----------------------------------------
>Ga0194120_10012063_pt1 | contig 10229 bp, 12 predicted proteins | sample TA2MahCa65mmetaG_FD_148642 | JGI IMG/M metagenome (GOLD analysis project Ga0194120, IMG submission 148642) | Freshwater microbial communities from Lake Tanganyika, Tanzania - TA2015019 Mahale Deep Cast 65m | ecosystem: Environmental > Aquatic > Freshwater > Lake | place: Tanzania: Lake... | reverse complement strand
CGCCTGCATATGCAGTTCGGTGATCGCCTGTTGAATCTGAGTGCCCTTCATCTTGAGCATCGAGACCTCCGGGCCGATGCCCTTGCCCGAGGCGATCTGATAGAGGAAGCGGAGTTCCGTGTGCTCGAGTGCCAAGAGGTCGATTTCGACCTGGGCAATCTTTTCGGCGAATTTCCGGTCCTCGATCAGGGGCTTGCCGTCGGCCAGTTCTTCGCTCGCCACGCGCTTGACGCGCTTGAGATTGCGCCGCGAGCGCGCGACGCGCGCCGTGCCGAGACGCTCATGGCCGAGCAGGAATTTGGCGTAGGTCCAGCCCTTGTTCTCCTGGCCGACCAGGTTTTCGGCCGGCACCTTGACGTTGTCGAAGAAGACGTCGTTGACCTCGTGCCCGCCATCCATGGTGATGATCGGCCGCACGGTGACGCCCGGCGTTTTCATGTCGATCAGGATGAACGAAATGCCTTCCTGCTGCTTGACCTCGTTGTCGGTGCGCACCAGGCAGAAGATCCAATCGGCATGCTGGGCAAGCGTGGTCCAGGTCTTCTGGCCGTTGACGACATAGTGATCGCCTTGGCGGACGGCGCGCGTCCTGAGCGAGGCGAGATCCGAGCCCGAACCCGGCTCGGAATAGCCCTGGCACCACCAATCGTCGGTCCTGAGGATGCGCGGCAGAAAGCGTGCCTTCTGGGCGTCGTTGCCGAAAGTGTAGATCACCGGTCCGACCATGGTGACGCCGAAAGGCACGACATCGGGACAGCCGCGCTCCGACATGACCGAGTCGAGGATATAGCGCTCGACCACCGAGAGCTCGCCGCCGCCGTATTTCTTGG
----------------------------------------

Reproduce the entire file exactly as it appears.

>Ga0194120_10012063_pt1 | contig 10229 bp, 12 predicted proteins | sample TA2MahCa65mmetaG_FD_148642 | JGI IMG/M metagenome (GOLD analysis project Ga0194120, IMG submission 148642) | Freshwater microbial communities from Lake Tanganyika, Tanzania - TA2015019 Mahale Deep Cast 65m | ecosystem: Environmental > Aquatic > Freshwater > Lake | place: Tanzania: Lake... | reverse complement strand
CGCCTGCATATGCAGTTCGGTGATCGCCTGTTGAATCTGAGTGCCCTTCATCTTGAGCATCGAGACCTCCGGGCCGATGCCCTTGCCCGAGGCGATCTGATAGAGGAAGCGGAGTTCCGTGTGCTCGAGTGCCAAGAGGTCGATTTCGACCTGGGCAATCTTTTCGGCGAATTTCCGGTCCTCGATCAGGGGCTTGCCGTCGGCCAGTTCTTCGCTCGCCACGCGCTTGACGCGCTTGAGATTGCGCCGCGAGCGCGCGACGCGCGCCGTGCCGAGACGCTCATGGCCGAGCAGGAATTTGGCGTAGGTCCAGCCCTTGTTCTCCTGGCCGACCAGGTTTTCGGCCGGCACCTTGACGTTGTCGAAGAAGACGTCGTTGACCTCGTGCCCGCCATCCATGGTGATGATCGGCCGCACGGTGACGCCCGGCGTTTTCATGTCGATCAGGATGAACGAAATGCCTTCCTGCTGCTTGACCTCGTTGTCGGTGCGCACCAGGCAGAAGATCCAATCGGCATGCTGGGCAAGCGTGGTCCAGGTCTTCTGGCCGTTGACGACATAGTGATCGCCTTGGCGGACGGCGCGCGTCCTGAGCGAGGCGAGATCCGAGCCCGAACCCGGCTCGGAATAGCCCTGGCACCACCAATCGTCGGTCCTGAGGATGCGCGGCAGAAAGCGTGCCTTCTGGGCGTCGTTGCCGAAAGTGTAGATCACCGGTCCGACCATGGTGACGCCGAAAGGCACGACATCGGGACAGCCGCGCTCCGACATGACCGAGTCGAGGATATAGCGCTCGACCACCGAGAGCTCGCCGCCGCCGTATTTCTTGG